Latest version published on 2 July, 2019.By Adam Jackson, Dav Clarke, Becky Arnold, Ben Krikler, Joanna Leng. This post is part of the CW19 speed blog posts series. At the Software Sustainability Institute’s 2019 Collaborations Workshop, many discussions for the speed-blogging session focused on deposit of relatively fixed data and analysis code.
Latest version published on 28 June, 2019.By Niall Beard, Chris Greenshields, Sam Mangham, Louise Bowler, Mike Allaway, and Jess Ward. This blog post covers some of the important topics to consider when constructing training material. A definition given for the aim of training: “The Confidence to perform a task, repeatedly, to a defined standard in a timely manner.” -- Robin Hoyle, LearnWorks
Latest version published on 24 June, 2019.CarpentryConnect Manchester 2019 (CCmcr19) will be held from 25th - 27th June 2019 at The Studio Manchester on 25th and 26th of June and in the Kilburn Building at the School of Computer Science (University of Manchester) on 27th June. Have a look at the programme for the event.
Latest version published on 21 June, 2019.By Stephan Druskat, Tyler Whitehouse, Alessandro Felder, Sorrel Harriet, Benjamin Lee This post is part of the CW19 speed blog posts series. Good documentation is a fundamental aspect of research software. It influences how easy-to-use, extendable, and by extension how sustainable, a piece of software is. In this blog post, we are interested in addressing issues surrounding good documentation of research software and how they can be approached in a general sense, that may be applicable to a wide research software engineering audience.
Latest version published on 19 June, 2019.By Sarah Gibson, Anna Krystalli, Arshad Emmambux, Alexandra Simperler, Tom Russell, and Doug Lowe Like history, reproducible data processing is just one, um, thing after another. When the number of tools, models or steps in a process grows beyond a handful, we start to feel the need for some automation or structure. Running the same sequence of tools over multiple data? Capturing the steps of an analysis for collaborators or students to repeat, modify and extend? Conducting a scenario analysis using coupled models? Workflow, pipeline and model coupling tools all respond to the need for…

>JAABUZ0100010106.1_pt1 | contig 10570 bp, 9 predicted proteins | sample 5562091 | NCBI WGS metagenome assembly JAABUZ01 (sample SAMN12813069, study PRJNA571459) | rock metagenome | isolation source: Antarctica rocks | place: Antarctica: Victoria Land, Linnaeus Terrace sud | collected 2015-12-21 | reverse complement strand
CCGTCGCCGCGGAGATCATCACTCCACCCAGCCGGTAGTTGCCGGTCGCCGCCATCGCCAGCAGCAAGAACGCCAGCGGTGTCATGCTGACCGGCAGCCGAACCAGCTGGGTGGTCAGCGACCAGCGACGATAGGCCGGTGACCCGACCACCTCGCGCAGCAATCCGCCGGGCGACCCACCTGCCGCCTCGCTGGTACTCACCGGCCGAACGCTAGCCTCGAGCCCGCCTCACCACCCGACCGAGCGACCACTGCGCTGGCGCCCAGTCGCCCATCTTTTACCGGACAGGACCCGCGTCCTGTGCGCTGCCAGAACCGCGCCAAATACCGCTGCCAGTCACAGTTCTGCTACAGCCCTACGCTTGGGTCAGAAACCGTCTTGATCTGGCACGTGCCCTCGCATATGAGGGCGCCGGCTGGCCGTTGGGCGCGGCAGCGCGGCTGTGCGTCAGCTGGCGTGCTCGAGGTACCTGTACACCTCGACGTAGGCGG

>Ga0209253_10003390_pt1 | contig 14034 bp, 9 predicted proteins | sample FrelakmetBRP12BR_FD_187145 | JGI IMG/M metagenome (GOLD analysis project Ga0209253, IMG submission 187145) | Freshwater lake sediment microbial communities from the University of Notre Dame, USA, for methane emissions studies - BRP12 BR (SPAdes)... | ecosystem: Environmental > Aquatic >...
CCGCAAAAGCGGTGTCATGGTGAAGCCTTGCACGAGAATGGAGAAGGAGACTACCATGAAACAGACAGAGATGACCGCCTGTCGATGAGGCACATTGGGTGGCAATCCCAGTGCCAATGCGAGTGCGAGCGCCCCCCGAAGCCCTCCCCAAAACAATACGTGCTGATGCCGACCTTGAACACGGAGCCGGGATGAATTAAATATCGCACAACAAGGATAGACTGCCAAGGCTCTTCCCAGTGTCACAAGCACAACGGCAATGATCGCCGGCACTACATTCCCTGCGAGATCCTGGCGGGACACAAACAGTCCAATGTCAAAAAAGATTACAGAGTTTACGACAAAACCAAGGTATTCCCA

Latest version published on 18 June, 2019.By Simon Hettrick, Jeremy Cohen, James Graham, Carina Haupt, Connah McKendrick, David Gillespie This post is part of the CW19 speed blog posts series. The number of research software communities is growing rapidly - local communities, regional communities and national communities are all gaining recognition and interest amongst the large number of developers and researchers who write software to support/undertake research. Communities can provide a wide variety of activities to support their members but events offer the main opportunity to meet and interact with other community members.…
Latest version published on 7 June, 2019.By Toby Hodges, European Molecular Biology Laboratory (EMBL) Heidelberg, Germany. You might have seen that the full programme for CarpentryConnect Manchester 2019 was published recently. As well as exciting keynote talks and plenty of breakout sessions covering important topics relating to teaching and developing skills in research software, the conference promises to be particularly relevant for anyone interested in developing high-quality teaching material or enhancing their computational skills.
Latest version published on 6 June, 2019.By Laura James, Software Sustainability Institute Fellow On Tuesday I was up at the University of Manchester for the first meeting of the 2019 Fellowship. The Institute gave us a great introduction and it was good how much they were keen to hear from us what we needed by way of support
Latest version published on 8 August, 2019.By Thomas Etherington, Spatial Modeller - Ecology, Manaaki Whenua - Landcare Research, and Institute Fellow. By openly publishing their code, scientists make their science more reproducible – which is a very good thing! Recently, a group of staff where I work at Manaaki Whenua - Landcare Research wanted to establish an institutional GitHub account so that we would have a place to publish the code we were generating. However, while there are many institutional benefits for encouraging the publication of scientific code, there are also institutional considerations around things such as…
Latest version published on 4 June, 2019.By Raniere Silva, Software Sustainability Institute. Usually, Fellows would meet face to face for the first time during the Inaugural Meeting but this was a special year and some of them met during Collaborations Workshop 2019. On 21 May 2019, this year’s cohort of Fellows got together in Manchester to receive orientation from staff and introduce themselves to their peers.